Warring parties in Yemen agree on two-month ceasefire

After more than a year of shuttle diplomacy in the Middle East, President Biden’s special envoy to Yemen Tim Lenderking said the warring factions in Yemen had agreed a two-month ceasefire brokered by the United Nations.

“This is a positive moment for Yemen and we must seize it,” Lenderking said in an interview with CBS News on Saturday.

The deal, reached by the Saudi-led coalition and Iran-backed Houthi rebels, was due to take effect on Saturday, in time for the start of the Muslim holy month of Ramadan. The warring parties agreed to halt all military operations in Yemen, including cross-border attacks.

In recent years, the Houthis rebels have successfully launched multiple missile and drone attacks on neighboring oil-rich oil wells in Saudi Arabia and Emarati.

Most of those involved were quick to welcome the ceasefire. In a Friday White House statement, President Biden called it a “pardon for the Yemeni people.”

The Houthi rebels, however, were less enthusiastic. Prominent Houthi official Mohammed Ali al-Houthi said on Twitter that his “credibility would lie in execution.”

Lenderking insisted that the Houthis cannot use the truce to rearm. He also said the US “has not been soft on any particular party.”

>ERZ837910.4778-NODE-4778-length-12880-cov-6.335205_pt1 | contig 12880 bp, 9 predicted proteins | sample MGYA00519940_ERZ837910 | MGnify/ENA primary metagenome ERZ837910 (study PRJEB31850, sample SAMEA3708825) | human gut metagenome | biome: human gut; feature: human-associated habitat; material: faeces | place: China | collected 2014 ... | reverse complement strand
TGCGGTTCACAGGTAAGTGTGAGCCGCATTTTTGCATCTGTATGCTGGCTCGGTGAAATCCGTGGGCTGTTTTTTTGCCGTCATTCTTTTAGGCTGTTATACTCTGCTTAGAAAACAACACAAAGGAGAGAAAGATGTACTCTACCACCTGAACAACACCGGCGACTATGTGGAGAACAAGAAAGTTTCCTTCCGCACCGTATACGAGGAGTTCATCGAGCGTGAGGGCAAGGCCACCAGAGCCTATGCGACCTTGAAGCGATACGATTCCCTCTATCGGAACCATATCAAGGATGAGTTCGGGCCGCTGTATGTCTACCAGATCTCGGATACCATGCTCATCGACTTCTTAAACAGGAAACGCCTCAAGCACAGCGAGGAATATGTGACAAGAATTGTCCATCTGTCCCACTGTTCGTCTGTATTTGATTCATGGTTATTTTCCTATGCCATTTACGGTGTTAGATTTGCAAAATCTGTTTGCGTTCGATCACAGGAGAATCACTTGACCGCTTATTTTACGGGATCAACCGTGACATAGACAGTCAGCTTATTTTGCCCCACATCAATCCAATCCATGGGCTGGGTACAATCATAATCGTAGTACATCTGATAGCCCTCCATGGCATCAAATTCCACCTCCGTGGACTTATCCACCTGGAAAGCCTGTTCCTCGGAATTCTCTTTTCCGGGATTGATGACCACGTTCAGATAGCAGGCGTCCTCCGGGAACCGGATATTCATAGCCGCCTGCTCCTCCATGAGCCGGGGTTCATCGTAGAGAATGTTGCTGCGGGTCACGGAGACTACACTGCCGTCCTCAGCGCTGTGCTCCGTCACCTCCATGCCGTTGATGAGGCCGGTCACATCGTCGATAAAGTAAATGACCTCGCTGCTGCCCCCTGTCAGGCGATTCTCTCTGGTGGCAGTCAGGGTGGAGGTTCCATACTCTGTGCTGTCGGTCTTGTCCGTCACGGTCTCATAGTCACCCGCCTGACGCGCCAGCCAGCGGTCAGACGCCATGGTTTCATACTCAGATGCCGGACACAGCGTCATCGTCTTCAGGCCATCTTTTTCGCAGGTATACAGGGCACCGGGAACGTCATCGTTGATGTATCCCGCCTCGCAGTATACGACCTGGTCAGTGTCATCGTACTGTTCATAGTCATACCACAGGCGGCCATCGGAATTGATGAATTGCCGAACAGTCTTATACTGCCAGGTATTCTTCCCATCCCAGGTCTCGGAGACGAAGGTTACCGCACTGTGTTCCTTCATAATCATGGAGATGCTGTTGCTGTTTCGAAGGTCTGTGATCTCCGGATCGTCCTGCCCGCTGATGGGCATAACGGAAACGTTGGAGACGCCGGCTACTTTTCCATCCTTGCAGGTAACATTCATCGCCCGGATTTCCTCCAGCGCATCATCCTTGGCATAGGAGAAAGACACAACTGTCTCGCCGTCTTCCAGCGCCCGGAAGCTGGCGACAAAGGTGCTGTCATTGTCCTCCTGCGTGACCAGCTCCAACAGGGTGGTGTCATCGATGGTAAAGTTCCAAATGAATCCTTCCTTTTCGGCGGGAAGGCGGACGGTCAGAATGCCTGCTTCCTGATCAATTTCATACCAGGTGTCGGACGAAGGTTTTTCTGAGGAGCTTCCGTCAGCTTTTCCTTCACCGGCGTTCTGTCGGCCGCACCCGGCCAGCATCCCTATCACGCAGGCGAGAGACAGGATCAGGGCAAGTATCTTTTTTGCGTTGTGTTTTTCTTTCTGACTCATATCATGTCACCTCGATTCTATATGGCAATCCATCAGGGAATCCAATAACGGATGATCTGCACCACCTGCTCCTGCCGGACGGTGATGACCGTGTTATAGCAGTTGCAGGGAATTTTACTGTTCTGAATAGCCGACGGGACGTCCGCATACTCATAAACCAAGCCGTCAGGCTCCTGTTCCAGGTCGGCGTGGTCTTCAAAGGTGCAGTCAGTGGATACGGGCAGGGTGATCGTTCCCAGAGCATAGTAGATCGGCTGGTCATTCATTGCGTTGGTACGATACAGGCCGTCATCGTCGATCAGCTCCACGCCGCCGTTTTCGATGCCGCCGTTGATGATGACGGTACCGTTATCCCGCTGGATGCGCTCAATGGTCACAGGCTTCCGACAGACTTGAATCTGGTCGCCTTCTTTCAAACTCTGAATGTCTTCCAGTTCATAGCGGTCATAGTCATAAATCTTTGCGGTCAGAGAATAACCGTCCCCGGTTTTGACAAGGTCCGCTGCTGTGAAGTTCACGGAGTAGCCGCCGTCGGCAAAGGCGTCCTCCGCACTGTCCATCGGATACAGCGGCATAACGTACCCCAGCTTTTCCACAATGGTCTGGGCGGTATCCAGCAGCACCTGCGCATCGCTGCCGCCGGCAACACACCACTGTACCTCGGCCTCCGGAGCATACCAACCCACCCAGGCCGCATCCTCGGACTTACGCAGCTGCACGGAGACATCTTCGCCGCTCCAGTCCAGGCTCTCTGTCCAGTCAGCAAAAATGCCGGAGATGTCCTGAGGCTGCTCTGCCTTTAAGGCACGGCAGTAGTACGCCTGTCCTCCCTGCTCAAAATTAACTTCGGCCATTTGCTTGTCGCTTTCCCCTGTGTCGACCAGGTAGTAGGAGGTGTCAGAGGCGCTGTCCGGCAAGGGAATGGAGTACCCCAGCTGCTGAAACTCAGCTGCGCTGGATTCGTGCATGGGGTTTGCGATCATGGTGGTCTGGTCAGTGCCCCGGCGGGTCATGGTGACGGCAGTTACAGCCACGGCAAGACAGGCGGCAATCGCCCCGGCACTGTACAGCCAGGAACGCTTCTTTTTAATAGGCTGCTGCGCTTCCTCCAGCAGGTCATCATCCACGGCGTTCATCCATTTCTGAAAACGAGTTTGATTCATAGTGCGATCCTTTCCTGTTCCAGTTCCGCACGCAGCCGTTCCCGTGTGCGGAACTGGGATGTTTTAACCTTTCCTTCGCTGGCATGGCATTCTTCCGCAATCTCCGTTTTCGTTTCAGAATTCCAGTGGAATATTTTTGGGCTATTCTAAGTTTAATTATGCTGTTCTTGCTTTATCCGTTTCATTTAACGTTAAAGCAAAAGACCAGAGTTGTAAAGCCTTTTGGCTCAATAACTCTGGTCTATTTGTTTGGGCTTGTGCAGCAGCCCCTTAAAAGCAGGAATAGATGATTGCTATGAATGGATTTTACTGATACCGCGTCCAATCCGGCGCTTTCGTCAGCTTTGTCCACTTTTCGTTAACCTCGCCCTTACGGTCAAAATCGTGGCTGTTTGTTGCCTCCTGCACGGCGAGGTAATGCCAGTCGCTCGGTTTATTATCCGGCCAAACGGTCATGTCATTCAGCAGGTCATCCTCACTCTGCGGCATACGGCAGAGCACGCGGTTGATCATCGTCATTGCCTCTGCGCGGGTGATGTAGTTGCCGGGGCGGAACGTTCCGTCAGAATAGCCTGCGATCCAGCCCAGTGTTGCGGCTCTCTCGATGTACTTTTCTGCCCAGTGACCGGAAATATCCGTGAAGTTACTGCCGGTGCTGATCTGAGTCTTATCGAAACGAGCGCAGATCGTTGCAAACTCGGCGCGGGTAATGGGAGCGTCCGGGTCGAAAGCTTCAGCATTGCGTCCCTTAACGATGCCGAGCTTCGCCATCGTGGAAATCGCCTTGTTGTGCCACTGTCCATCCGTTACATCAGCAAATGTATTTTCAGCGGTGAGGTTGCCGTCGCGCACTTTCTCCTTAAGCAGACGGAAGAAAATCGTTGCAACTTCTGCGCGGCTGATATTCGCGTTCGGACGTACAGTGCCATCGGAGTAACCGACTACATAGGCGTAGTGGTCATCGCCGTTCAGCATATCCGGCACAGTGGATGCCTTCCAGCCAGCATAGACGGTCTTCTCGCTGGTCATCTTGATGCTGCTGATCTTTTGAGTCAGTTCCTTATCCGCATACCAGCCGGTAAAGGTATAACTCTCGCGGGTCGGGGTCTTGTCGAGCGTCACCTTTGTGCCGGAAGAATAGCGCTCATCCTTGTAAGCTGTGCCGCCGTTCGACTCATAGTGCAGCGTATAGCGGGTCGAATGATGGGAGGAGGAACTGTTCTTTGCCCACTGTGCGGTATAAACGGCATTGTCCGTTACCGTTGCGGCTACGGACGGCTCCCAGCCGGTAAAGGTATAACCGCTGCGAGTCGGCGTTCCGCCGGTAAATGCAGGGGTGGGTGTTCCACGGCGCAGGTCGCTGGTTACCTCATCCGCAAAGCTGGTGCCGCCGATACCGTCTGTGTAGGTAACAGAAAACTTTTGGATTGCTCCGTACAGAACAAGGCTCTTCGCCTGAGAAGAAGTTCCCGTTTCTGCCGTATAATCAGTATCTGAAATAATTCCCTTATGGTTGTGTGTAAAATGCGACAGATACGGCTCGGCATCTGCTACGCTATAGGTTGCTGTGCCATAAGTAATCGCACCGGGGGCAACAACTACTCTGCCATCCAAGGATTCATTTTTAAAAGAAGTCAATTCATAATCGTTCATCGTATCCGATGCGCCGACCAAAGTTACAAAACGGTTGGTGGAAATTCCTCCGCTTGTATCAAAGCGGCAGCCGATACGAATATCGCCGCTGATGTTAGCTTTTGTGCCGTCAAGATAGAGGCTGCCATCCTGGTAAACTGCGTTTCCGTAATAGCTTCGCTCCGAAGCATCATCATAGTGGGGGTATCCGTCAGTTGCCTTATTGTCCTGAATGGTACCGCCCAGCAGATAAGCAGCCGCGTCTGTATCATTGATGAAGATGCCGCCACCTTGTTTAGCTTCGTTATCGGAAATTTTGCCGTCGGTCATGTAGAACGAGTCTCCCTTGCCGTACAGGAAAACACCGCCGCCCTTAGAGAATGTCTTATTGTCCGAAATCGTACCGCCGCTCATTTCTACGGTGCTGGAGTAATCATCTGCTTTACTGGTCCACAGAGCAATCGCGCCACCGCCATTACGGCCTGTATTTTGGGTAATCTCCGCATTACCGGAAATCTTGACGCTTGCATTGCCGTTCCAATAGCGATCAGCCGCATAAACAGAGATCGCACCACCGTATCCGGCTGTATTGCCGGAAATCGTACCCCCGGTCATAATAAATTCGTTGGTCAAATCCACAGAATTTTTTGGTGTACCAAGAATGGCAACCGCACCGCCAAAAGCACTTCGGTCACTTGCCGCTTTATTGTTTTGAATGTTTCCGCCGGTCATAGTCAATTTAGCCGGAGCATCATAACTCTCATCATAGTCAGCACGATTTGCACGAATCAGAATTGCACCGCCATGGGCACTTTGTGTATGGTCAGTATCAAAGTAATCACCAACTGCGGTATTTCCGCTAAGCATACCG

“I think what you saw yesterday was a compromise that has advanced in a very dramatic way, in a way that hasn’t been seen in years, and our stance on the Houthis is not diminished,” he added.

Since 2015, the Houthi rebels have been in a brutal conflict with the Saudi-backed Yemeni government. The war has left an estimated 400,000 dead – many, according to the UN, from “indirect causes such as lack of food, health services and infrastructure”. The conflict has left 73% of Yemen’s 30 million people in need of assistance.

International aid organizations welcomed the development. Oxfam, a charity working in Yemen, hoped this will be “an opportunity to prioritize the lives of Yemenis who need to end this grueling conflict so they can live safely, recover and rebuild their lives.”

Lenderking hoped “that this is not just another truce that has been called, another agreement that has been demanded and broken.”

He said the international community must “remain vigilant and focused to help the parties because there will be mistakes, help push them forward, support them”.

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